Ditmore, Henry (2011) An investigation of an innovative power pack and motor for a compressed air car of practical performance. Doctoral thesis, University of Westminster.
This thesis investigates the design and potential of an automobile that is powered by compressed air supplied from an on board store charged by a separate compressor. That store is a carbon fibre sphere of 250 litres capacity and, once charged with compressed air to 30MPa, has a specific energy density the equal of conventional Ni-Mh electrochemical batteries. It is shown that this store can be built to a safe international standard and it is reasonable that the store can be expected to have a life equivalent to the life of the vehicle. In contrast, all electric vehicle batteries can be expected to have a life of 3 – 5 years. The range and efficiency of the vehicle are contributed to by a lightweight heat pipe based heat exchanger that takes heat from ambient air and uses it to raise the temperature of the compressed air stream that is initially at 60K below ambient temperatures. The compressed air stream’s temperature is raised to within 10K of the ambient temperature and that increase in enthalpy makes a significant difference to the performance of the system. It is shown that this is equivalent to at least a 13% increase in storage capacity. The inclusion of this heat exchanger increases the system energy density to equal the best Ni-Mh electrochemical batteries. Almost all electric battery vehicles have a regenerative braking system that collects a proportion of the vehicles braking energy, normally lost to the environment. This project has investigated a unique design of regenerative braking system that uses a heat pipe heat exchanger to collect the heat resulting from braking. Those heat pipes then transfer the heat to a water/alcohol based heat store. Further heat pipes transfer the heat to the compressed air flow once the vehicle is moving and re-uses that energy to further increase the energy available to the compressed air motor/prime mover. The first system tested was an open system that allowed the hot air to escape to the atmosphere after one pass through the heat exchanger. Whilst being an easily implemented system it proved to be inefficient at capturing the heat of braking and it was replaced by a closed system in which the hot air was recirculated through the brake and heat exchanger. This final system achieved an efficiency of 70% with potential for further improvements. It is believed that this is the first system of its type to be used in this kind of application. In order to maximise the range of any future compressed air driven vehicle it was necessary to design a new kind motor. The basic design is that of a rotary multi-vane expander. In order to maximise the motor’s efficiency, whilst dealing with the wide range of motoring demands that a commuting vehicle can expect to make upon its motor, it was necessary to make several elements of the motor’s geometry adaptable. Some of these can vary their geometry whilst the motor is in operation. Initial tests suggest an efficiency of 88% has been achieved but higher efficiencies are expected with further work.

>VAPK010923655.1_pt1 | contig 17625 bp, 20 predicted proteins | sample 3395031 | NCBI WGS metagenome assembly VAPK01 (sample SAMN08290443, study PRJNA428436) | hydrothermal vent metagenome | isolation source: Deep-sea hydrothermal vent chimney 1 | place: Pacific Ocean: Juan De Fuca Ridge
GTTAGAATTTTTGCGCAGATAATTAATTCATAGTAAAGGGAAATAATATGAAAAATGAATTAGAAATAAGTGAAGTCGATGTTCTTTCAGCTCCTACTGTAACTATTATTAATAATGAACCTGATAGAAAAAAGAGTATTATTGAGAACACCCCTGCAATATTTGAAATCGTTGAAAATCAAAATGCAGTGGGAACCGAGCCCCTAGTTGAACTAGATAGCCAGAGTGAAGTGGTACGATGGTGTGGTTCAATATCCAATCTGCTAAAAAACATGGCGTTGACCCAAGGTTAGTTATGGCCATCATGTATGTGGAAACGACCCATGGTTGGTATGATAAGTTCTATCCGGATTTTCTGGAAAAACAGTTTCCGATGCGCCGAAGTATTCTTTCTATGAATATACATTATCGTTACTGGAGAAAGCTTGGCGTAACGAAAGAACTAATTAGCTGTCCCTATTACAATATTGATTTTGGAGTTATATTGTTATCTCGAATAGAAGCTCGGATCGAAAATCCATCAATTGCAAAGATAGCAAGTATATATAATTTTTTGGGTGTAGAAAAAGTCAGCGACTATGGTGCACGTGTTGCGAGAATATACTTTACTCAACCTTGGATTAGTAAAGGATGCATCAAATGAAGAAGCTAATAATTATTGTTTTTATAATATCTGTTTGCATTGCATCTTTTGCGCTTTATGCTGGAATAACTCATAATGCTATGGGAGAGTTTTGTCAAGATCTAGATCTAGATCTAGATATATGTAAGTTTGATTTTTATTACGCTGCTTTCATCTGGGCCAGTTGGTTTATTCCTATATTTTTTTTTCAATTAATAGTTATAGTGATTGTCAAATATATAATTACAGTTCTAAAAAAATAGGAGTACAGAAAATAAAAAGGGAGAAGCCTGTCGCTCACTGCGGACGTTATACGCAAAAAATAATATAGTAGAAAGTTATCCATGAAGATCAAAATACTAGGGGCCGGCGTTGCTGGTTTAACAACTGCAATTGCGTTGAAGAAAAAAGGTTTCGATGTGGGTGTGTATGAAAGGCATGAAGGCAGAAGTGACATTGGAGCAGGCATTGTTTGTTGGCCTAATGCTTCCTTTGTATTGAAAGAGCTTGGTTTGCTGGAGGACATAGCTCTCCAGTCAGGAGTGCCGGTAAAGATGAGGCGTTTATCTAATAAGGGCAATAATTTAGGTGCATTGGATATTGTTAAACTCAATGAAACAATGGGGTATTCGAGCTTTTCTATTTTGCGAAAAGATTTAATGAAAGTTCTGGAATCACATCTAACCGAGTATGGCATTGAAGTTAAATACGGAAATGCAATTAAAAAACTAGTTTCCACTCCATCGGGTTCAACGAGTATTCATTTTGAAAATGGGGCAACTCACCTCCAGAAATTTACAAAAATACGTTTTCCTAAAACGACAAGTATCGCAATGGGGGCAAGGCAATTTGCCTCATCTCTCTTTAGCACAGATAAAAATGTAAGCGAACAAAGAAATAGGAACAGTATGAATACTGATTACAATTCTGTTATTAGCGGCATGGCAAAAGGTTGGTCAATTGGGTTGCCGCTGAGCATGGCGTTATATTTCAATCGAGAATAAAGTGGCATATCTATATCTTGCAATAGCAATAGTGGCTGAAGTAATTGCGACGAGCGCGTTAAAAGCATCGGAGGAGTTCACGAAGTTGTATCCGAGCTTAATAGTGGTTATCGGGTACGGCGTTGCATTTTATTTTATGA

|Item Type:||Thesis (Doctoral)|
|Subjects:||University of Westminster > Science and Technology > Electronics and Computer Science, School of (No longer in use)|
|Depositing User:||Miss Nina Watts|
|Date Deposited:||08 Mar 2012 16:29|
|Last Modified:||08 Mar 2012 16:29|
Actions (login required)
|Edit Item (Repository staff only)|